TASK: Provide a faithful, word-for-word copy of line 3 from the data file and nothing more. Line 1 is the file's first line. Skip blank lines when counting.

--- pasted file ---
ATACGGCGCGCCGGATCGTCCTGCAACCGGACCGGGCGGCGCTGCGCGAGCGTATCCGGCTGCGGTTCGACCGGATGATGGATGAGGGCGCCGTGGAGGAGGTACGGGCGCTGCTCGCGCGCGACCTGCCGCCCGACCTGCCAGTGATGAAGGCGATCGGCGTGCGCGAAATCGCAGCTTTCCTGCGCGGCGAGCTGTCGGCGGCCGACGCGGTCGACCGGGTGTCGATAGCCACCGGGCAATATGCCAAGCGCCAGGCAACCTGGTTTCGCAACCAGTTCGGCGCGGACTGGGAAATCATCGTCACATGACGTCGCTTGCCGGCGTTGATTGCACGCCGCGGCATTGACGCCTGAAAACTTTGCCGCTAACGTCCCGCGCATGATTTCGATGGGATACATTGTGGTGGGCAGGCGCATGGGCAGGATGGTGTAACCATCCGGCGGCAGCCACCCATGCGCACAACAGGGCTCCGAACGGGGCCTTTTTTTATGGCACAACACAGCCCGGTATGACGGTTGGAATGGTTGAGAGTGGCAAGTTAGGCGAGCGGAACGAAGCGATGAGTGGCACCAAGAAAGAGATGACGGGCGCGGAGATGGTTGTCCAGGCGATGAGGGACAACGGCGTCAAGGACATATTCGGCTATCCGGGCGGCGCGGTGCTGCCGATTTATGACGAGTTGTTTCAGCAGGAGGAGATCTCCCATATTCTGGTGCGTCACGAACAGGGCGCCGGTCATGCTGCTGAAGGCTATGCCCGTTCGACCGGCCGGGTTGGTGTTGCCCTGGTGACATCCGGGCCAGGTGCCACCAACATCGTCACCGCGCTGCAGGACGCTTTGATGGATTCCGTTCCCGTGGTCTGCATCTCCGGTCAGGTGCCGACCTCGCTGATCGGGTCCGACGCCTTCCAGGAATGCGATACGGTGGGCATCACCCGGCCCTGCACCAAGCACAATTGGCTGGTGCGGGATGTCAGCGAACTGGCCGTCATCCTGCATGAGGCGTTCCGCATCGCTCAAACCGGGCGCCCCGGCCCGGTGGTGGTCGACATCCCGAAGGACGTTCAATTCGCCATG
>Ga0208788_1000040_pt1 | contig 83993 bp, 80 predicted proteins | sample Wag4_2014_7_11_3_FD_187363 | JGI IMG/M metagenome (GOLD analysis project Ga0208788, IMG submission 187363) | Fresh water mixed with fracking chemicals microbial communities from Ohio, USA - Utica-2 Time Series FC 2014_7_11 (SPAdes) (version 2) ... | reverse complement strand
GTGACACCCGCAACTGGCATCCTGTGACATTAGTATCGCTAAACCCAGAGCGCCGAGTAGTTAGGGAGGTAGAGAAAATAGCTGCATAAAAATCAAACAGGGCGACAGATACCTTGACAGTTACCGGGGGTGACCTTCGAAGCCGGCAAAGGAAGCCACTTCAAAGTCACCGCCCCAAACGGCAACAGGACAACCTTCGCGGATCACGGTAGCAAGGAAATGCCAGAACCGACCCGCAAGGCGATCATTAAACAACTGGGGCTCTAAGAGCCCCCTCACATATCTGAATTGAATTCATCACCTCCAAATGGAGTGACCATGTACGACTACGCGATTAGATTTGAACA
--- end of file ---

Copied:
GTGACACCCGCAACTGGCATCCTGTGACATTAGTATCGCTAAACCCAGAGCGCCGAGTAGTTAGGGAGGTAGAGAAAATAGCTGCATAAAAATCAAACAGGGCGACAGATACCTTGACAGTTACCGGGGGTGACCTTCGAAGCCGGCAAAGGAAGCCACTTCAAAGTCACCGCCCCAAACGGCAACAGGACAACCTTCGCGGATCACGGTAGCAAGGAAATGCCAGAACCGACCCGCAAGGCGATCATTAAACAACTGGGGCTCTAAGAGCCCCCTCACATATCTGAATTGAATTCATCACCTCCAAATGGAGTGACCATGTACGACTACGCGATTAGATTTGAACA